Tampa Bay Lightning winger J.T. Brown raised his fist during the national anthem on Saturday to raise awareness for police brutality and racial inequality.

By Stanley Kay
October 07, 2017

Tampa Bay Lightning winger J.T. Brown raised his fist during the national anthem on Saturday to raise awareness for police brutality and racial inequality. 

Brown is the first NHL player to demonstrate during the anthem this season. NFL quarterback Colin Kaepernick started kneeling during the pregame anthem last year to protest racial injustice, and a smattering of other athletes joined him. The protests have grown in recent weeks after President Trump called for NFL players who protest to be fired, calling them a "son of a b----." But NFL and NBA players have generally been far more willing to speak out about social issues than MLB or NHL players.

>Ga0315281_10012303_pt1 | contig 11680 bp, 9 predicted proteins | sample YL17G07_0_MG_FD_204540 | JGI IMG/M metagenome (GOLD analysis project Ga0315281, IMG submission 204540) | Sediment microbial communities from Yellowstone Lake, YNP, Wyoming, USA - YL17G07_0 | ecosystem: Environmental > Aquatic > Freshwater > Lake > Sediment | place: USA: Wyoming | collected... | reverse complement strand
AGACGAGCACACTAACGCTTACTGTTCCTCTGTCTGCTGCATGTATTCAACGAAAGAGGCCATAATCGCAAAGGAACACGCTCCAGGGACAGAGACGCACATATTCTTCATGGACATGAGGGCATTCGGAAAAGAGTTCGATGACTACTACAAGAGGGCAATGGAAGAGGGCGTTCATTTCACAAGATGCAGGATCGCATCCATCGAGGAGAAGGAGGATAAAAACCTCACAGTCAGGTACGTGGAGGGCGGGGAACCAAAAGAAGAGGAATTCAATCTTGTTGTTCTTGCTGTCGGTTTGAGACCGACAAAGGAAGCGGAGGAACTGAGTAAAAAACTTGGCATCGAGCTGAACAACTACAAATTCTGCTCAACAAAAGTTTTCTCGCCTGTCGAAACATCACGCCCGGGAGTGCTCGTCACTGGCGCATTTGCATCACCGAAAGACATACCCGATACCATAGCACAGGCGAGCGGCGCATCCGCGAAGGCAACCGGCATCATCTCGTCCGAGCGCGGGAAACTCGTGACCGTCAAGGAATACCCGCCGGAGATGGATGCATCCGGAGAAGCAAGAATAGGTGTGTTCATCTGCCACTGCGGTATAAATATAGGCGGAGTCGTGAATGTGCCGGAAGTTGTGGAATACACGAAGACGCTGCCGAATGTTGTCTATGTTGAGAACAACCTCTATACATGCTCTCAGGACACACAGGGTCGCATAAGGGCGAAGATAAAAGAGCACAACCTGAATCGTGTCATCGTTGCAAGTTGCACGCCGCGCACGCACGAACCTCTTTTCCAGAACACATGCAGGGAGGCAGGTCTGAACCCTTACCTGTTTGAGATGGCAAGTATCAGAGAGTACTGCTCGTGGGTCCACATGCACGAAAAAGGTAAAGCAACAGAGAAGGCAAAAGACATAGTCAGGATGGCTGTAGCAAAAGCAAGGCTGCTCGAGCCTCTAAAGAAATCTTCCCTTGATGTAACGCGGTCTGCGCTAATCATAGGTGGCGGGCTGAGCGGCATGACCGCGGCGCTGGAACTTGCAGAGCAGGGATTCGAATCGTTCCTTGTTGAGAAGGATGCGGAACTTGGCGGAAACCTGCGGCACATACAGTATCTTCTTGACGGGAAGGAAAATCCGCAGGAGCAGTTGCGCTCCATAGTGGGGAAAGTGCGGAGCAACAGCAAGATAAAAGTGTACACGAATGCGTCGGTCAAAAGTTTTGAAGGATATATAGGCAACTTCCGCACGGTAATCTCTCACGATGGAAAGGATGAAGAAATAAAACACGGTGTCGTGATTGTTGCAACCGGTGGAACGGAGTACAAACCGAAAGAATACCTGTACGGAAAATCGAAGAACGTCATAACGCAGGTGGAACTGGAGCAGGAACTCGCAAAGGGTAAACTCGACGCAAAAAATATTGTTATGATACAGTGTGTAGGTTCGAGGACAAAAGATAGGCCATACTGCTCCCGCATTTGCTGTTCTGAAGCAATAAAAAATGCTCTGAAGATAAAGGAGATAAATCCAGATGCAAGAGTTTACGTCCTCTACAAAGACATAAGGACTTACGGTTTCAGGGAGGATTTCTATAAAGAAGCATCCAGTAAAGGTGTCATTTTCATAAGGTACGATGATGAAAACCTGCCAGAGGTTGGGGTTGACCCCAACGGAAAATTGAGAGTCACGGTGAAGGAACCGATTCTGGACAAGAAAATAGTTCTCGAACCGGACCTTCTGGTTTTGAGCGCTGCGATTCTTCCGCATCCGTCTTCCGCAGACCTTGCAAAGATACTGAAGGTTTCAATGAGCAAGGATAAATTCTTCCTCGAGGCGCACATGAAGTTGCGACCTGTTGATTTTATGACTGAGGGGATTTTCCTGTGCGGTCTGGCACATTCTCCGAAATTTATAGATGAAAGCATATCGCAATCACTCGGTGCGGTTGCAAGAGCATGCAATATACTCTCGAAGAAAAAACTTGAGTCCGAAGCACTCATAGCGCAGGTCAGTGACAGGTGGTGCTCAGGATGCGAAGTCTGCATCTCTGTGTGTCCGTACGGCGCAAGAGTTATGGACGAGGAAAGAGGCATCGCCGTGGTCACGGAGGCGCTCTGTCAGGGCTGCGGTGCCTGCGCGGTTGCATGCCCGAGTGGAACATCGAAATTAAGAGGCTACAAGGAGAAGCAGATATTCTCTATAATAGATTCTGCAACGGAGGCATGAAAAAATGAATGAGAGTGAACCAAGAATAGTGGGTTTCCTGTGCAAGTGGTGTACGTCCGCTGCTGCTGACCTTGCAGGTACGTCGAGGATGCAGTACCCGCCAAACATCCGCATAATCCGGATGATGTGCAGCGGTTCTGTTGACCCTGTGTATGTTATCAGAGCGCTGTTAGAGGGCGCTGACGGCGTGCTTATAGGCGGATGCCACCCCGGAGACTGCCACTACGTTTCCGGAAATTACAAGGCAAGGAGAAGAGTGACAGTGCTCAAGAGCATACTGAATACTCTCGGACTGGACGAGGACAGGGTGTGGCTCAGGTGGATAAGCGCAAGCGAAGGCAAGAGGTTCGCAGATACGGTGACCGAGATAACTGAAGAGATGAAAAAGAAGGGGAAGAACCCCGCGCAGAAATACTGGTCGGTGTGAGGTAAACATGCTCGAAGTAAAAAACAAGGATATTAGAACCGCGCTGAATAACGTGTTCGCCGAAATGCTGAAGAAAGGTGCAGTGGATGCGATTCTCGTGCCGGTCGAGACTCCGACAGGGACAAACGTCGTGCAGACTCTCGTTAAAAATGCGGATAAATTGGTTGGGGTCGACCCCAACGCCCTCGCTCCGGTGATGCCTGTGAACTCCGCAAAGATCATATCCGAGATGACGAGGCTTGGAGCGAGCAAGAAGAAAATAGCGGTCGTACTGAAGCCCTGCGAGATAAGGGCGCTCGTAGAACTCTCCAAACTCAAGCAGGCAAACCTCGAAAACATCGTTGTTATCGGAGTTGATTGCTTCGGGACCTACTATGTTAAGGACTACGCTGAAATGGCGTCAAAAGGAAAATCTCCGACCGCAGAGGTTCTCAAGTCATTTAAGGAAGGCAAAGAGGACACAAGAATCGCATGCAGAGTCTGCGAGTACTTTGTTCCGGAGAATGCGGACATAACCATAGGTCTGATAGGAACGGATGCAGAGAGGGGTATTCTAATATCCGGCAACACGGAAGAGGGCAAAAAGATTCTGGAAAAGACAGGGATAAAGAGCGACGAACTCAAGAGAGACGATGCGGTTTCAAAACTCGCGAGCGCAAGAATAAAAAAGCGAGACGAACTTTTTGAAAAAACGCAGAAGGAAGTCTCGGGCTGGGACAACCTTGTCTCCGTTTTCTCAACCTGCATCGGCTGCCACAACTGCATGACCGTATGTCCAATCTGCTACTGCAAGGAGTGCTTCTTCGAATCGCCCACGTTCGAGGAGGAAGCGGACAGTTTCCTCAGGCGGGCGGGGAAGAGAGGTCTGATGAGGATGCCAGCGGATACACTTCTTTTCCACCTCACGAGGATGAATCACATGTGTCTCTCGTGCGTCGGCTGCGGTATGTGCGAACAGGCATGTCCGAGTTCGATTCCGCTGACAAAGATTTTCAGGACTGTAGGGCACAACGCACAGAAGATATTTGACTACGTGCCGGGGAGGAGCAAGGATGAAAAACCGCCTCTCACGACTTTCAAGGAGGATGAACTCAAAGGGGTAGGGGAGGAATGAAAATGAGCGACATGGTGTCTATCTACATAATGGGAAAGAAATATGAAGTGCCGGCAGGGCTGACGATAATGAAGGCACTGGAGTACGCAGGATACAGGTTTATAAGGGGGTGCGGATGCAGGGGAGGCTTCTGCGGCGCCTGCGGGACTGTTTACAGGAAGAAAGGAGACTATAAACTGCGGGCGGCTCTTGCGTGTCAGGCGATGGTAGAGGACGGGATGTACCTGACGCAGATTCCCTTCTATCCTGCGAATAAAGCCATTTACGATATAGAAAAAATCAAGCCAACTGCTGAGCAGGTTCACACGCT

Brown told the Tampa Bay Times this week that he was considering raising his fist during the anthem to protest. 

"Some will tell you that's disrespecting the military, well I wanted to hear it from someone who is serving, not some person on Twitter," Brown said, according to the Times. "Some thought (kneeling) it was disrespecting, but most felt that we have a right to do it, regardless of whether they agree with you or not, or would stand next to you."

Brown raised his fist before Saturday's road game against the Panthers. 

After the game, Brown spoke about his decision with Joe Smith of the Times, saying "I wanted to do something to show my support. There are some issues that we have to talk about. In my mind, I’m just trying to bring awareness and any type of of conversation we can get started would be great."

He also issued a statement on Sunday:

NHL players Joel Ward and Wayne Simmonds recently said they would consider kneeling during the national anthem to protest racism and inequality. Ward, Simmonds and Brown are among roughly 30 black players in the league. 

U.S. Olympians Tommie Smith and John Carlos famously raised their fists during the 1968 Olympics to protest racial injustice. 

 

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